staff members behave with him, is his money invested or put in a safe account or not. It is
only then he would come to know about the services. This could be done only from the
‘trust’ that he would have built up, as these things cannot be inspected before the use.
Therefore, most banks now a days, indulge in “tangibilizing the intangibles” i.e. they
provide tangible clues to the prospective customers like the different awards that they
have received for their superior services, their annual records, etc. this helps the
customers in selecting the banks more easily.

2. Inconsistency
It refers to variability or heterogeneity. In case of a bank, a new customer or a rarely
going customer may not get the same type of service as a regular customer may get. This
may be the case because the staff members know the person well as he comes often but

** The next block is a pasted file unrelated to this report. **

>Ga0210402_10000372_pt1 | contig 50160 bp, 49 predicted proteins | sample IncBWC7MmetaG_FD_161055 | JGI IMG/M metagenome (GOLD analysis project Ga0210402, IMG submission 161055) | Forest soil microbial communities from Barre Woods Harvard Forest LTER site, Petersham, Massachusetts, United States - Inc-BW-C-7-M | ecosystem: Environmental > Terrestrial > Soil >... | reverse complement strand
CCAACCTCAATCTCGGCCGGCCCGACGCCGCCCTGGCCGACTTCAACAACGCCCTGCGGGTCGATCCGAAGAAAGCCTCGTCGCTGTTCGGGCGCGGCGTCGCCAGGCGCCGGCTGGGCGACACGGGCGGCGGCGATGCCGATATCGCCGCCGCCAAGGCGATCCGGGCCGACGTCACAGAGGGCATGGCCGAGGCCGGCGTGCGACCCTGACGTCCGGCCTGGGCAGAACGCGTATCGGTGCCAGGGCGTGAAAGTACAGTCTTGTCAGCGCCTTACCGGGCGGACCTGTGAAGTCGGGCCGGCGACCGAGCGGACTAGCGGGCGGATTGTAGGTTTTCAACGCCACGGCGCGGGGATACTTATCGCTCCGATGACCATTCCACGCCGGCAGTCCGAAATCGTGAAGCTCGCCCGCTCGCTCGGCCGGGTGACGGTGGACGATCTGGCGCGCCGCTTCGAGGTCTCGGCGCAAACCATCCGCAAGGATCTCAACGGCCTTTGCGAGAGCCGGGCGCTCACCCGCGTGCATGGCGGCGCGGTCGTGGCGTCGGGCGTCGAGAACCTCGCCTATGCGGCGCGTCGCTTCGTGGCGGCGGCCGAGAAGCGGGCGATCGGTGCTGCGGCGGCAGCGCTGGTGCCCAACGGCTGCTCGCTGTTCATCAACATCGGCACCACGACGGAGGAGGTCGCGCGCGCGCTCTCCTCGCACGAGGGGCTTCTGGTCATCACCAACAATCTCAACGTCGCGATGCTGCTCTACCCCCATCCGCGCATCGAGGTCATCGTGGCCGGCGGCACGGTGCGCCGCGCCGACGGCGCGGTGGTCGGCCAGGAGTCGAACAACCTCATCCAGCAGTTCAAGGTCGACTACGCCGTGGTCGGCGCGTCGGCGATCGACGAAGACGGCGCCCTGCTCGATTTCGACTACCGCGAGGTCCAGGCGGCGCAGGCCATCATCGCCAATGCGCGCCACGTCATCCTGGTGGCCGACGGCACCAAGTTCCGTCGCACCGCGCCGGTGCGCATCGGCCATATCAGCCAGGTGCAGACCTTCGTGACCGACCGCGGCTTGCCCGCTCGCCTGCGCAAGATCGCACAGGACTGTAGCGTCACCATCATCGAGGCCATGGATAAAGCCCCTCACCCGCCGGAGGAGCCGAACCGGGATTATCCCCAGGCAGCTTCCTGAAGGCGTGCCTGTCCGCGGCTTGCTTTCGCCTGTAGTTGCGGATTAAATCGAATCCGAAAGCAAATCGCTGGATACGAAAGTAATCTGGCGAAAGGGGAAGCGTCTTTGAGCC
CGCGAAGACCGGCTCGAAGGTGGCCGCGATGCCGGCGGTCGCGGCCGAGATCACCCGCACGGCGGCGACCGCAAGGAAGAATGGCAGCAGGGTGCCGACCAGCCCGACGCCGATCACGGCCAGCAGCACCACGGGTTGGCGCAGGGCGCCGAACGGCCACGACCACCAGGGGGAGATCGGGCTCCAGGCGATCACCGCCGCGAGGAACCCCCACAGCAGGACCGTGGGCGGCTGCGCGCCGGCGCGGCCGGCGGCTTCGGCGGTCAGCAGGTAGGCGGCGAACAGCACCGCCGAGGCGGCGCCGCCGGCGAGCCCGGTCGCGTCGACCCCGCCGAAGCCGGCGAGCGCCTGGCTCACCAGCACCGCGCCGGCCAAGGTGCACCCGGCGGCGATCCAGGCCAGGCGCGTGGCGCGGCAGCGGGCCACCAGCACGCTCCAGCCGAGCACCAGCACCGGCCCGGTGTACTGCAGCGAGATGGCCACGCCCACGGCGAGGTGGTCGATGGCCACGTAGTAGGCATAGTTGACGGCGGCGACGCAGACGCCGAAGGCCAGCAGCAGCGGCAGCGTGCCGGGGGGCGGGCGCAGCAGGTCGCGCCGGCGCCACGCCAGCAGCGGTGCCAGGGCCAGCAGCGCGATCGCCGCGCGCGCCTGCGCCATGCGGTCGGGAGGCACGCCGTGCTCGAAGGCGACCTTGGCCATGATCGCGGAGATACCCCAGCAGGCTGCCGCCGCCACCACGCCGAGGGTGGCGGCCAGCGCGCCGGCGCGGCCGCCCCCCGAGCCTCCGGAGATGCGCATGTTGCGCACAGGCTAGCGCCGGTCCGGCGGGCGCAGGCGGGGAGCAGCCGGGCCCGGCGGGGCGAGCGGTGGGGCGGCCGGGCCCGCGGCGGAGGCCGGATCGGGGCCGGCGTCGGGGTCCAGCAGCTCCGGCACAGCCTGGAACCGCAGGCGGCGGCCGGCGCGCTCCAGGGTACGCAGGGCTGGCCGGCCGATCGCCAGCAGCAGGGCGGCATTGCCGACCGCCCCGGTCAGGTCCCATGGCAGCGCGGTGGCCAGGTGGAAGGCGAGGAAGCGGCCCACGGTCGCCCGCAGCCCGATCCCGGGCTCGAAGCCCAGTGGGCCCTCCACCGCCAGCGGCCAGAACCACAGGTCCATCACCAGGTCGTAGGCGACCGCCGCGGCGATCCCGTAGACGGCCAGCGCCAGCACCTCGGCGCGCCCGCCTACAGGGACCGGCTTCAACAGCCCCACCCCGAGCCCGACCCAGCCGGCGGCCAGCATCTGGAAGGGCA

they don’t know that person who does not come in again and again.

Also another point for inconsistency is that there is variability in the service delivered by
different people than the services delivered differs from people to people. Like in case of
a bank, different staff members would provide different services. In the bank, a person
may have lot of work and may not attend to a customer .On the other hand; some other
person with the same work may attend him with great enthusiasm. In order to tackle this
inconsistency aspect, adequate training and motivation must be provided to the
employees. This will result in higher number of customers for the bank, higher profits
and subsequently lower retention rate.

3. Inseparability
Inseparability is that characteristics of a service indicating that it cannot be separated